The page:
New Legislation Stipulates that Residential Rental Contracts will Last for 5 or 7 Years

15 December 2018 – Expansión

On Friday, the Council of Ministers gave the green light to a royal decree of urgent measures relating to housing and the rental sector. The Minister for Development, José Luis Ábalos, highlighted that the majority of evictions occur due to a failure to pay the rent, whilst the number of mortgage foreclosures has decreased.

The main measures with respect to rental are: extending the term for the extension of leases, from three to five years – or up to seven years if the lessor is a legal entity – and increasing the term for tacit renewals from one to three years. Also, limiting the deposit to two months as a guarantee, facilitating agreements between tenants and owners to improve housing, management expenses shall be borne by the lessor when that is a legal entity, improving the remission of tourist rental contracts and horizontal ownership so that three fifths of the residents can limit tourist apartments, amongst other measures.

Nevertheless, the minister highlighted that this decree does not include measures aimed at intervening in rental prices, as had been agreed with Unidos Podemos in the budget agreement. However, he did not rule out that they may be included within the framework of the budget negotiations for next year.

For the time being, and precisely due to the absence of these measures in terms of prices, Pablo Iglesias has warned that the vote of his party to approve this decree-law will be “unfavourable”.

“We had agreed something else with them in the budgets, that the housing measures had to include controls over rental prices to decrease rental prices”, he said when the measures in the decree were made public.

“We hope that they are rectified so that we can go ahead with this decree, provided that it has the same content that we agreed”, added Iglesias, who also declared in a tweet that “the Government’s decree does not contain the most important measure from the agreement: that of prohibiting abusive increases in rental prices”.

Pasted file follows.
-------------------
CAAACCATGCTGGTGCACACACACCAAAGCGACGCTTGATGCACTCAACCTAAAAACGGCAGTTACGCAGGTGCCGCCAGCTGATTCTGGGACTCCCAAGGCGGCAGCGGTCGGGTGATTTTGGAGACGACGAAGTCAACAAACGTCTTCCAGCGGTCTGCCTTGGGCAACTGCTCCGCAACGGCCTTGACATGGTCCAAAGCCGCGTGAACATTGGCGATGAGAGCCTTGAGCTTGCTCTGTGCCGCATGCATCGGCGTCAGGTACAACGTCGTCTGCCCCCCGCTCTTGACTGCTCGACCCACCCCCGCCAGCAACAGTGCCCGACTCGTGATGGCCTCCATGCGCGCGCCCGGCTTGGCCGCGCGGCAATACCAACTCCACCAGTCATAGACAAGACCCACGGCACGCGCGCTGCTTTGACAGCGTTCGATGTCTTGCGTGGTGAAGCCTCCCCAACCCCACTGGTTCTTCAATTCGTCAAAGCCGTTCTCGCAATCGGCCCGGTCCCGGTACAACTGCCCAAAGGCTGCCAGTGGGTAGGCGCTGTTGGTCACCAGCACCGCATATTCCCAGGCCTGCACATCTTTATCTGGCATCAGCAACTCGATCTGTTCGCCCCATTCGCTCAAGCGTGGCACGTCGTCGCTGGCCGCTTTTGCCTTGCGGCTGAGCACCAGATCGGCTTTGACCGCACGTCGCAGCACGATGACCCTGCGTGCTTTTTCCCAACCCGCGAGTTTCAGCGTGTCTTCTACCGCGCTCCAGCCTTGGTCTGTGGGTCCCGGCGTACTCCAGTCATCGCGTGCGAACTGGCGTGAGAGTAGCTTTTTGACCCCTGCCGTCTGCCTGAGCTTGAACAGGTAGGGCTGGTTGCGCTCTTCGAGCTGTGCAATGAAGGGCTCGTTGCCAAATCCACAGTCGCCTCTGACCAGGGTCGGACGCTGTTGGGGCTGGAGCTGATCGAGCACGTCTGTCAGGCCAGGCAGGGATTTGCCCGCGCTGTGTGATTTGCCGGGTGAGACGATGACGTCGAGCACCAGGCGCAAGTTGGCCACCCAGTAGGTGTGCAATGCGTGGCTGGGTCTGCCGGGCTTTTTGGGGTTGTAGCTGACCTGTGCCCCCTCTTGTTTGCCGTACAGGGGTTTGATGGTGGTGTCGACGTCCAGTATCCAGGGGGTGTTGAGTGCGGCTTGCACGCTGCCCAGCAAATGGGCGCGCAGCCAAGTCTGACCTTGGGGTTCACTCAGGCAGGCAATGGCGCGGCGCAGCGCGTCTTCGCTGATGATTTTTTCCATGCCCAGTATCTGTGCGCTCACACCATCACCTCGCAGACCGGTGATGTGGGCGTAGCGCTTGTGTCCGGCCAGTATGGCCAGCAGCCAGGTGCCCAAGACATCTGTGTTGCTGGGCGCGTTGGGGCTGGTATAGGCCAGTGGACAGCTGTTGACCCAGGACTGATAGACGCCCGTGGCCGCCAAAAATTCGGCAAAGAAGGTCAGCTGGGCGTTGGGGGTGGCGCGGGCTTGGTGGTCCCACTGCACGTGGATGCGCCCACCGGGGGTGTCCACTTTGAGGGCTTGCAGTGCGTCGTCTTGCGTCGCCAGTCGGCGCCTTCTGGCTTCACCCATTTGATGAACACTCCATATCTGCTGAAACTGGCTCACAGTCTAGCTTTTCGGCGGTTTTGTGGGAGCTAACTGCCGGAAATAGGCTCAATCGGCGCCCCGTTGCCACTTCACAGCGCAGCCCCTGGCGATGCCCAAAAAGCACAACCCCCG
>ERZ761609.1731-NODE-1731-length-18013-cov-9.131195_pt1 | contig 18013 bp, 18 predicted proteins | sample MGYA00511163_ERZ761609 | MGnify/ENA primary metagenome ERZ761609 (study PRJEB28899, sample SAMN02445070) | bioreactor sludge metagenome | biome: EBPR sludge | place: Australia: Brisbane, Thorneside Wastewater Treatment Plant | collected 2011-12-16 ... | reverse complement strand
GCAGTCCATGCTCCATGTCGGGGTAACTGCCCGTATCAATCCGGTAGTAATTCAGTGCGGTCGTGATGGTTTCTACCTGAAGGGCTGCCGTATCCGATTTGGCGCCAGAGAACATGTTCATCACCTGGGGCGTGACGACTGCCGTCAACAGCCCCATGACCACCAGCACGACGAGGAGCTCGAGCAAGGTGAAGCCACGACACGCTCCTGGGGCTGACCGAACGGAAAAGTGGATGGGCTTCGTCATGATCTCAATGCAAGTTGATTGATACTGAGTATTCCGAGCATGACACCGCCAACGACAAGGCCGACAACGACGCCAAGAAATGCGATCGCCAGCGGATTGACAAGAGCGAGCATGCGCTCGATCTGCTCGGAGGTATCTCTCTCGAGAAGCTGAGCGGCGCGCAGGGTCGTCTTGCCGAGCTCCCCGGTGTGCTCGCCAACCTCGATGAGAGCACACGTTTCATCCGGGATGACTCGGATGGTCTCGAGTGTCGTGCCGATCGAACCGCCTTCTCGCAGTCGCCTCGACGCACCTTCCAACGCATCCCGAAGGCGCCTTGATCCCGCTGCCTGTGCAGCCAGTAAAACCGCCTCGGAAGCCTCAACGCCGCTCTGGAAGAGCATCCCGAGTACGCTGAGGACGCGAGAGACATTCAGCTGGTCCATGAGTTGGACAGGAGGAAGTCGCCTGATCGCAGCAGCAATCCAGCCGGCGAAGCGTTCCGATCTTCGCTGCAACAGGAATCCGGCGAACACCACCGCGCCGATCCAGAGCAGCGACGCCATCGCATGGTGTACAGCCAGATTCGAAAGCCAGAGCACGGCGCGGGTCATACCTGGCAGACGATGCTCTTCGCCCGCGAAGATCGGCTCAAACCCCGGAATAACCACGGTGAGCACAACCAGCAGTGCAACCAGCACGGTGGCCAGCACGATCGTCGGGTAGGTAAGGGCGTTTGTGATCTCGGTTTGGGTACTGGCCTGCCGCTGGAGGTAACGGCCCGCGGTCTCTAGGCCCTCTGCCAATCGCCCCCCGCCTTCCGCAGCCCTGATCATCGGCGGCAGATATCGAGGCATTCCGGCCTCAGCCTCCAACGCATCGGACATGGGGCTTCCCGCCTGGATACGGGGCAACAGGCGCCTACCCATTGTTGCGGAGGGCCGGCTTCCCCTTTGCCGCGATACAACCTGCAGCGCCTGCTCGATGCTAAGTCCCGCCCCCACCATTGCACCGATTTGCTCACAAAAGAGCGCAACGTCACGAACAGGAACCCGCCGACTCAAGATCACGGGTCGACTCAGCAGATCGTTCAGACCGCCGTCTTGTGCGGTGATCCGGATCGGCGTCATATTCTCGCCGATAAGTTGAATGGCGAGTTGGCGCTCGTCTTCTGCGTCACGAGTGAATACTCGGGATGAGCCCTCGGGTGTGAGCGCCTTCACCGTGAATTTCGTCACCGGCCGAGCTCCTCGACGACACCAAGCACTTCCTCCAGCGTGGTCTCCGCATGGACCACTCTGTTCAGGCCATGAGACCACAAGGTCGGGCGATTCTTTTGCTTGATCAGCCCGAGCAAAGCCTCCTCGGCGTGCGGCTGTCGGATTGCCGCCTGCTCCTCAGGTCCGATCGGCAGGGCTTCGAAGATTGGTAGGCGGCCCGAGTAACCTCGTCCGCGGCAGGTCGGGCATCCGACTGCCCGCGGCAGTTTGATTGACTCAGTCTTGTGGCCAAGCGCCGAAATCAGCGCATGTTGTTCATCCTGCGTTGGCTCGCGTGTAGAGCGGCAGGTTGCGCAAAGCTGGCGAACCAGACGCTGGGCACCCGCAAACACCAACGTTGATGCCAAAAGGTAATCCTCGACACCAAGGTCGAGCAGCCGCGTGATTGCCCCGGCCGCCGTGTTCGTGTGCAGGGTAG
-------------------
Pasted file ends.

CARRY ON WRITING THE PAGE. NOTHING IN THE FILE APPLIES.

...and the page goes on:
Original story: Expansión

Translation: Carmel Drake

Sánchez’s Government Lets Socimis & Sicavs Off the Fiscal Hook Despite Podemos’s Efforts

16 October 2018 – El Independiente

The Government has managed to dodge two demands from Podemos that had raised concerns in the financial community: the taxation of Socimis and the conditions of Sicavs, the companies that wealthy fortunes use to manage their assets.

The Budget Plan for 2019 approved on Monday at the extraordinary council of ministers does not allude to these two vehicles, despite the contumacious struggle by the purple party to put an end to their benefits. In fact, the Government led by Pedro Sánchez and Podemos had signed an agreement for the budget plan for next year, which included modifications to the conditions of both companies, but, in the end, that has been ruled out.

The aforementioned agreement, published on 11 October, included increasing the tax on Socimis (…), which currently operate under a special tax regime for collective investment institutions (funds and Sicavs).

For the income obtained during the exercise of their main activity (rental and leasing of properties), Socimis pay tax at a rate of 0%. And for income that they receive from other types of activities, they pay tax at a rate of 25%.

The pact between the Executive and Podemos was going to mean applying a tax rate of 15% on the profits not distributed by those entities. In the end, that measure does not form part of the budget for 2019.

The other victory earned by Sánchez over Pablo Iglesias stars Sicavs. Both parties had agreed to tighten control over these vehicles to avoid their fraudulent use. In the end, they will be subject to the same supervision that has applied to them until now.

The agreement had involved granting the inspection bodies of the Tax Authorities the competence to declare, for exclusive tax purposes, the breach of the requirements established for the Sicavs in the financial legislation. In other words, it gave powers to the institution to ensure that the vehicles had, as required by that law, 100 genuine shareholders, to combat the typical practice whereby a single investor controls most of the capital (…).

Similarly, the Government and Podemos had reached an agreement to “establish additional requirements for application by the Sicavs of a reduced tax rate aimed at ensuring their nature as collective investment instruments, for example, the establishment of a maximum capital concentration in the hands of a single investor (including the stakes of related individuals and legal entities). However, that measure, although it may reduce the volume of capital that these entities receive, would objectify the collective nature of these investment vehicles, facilitating their regularisation by the Tax Agencies in the cases of fraudulent uses of Sicavs”.

Taxes on the banks

The entities that have, for the time being, not managed to free themselves from the tax blow are the banks. The Government wants the next budget to include a specific tax that targets financial transactions. The so-called Tobin tax has already met firm opposition from the banks and regulators, which warn of the risks that its implementation would have for the growth of the economy.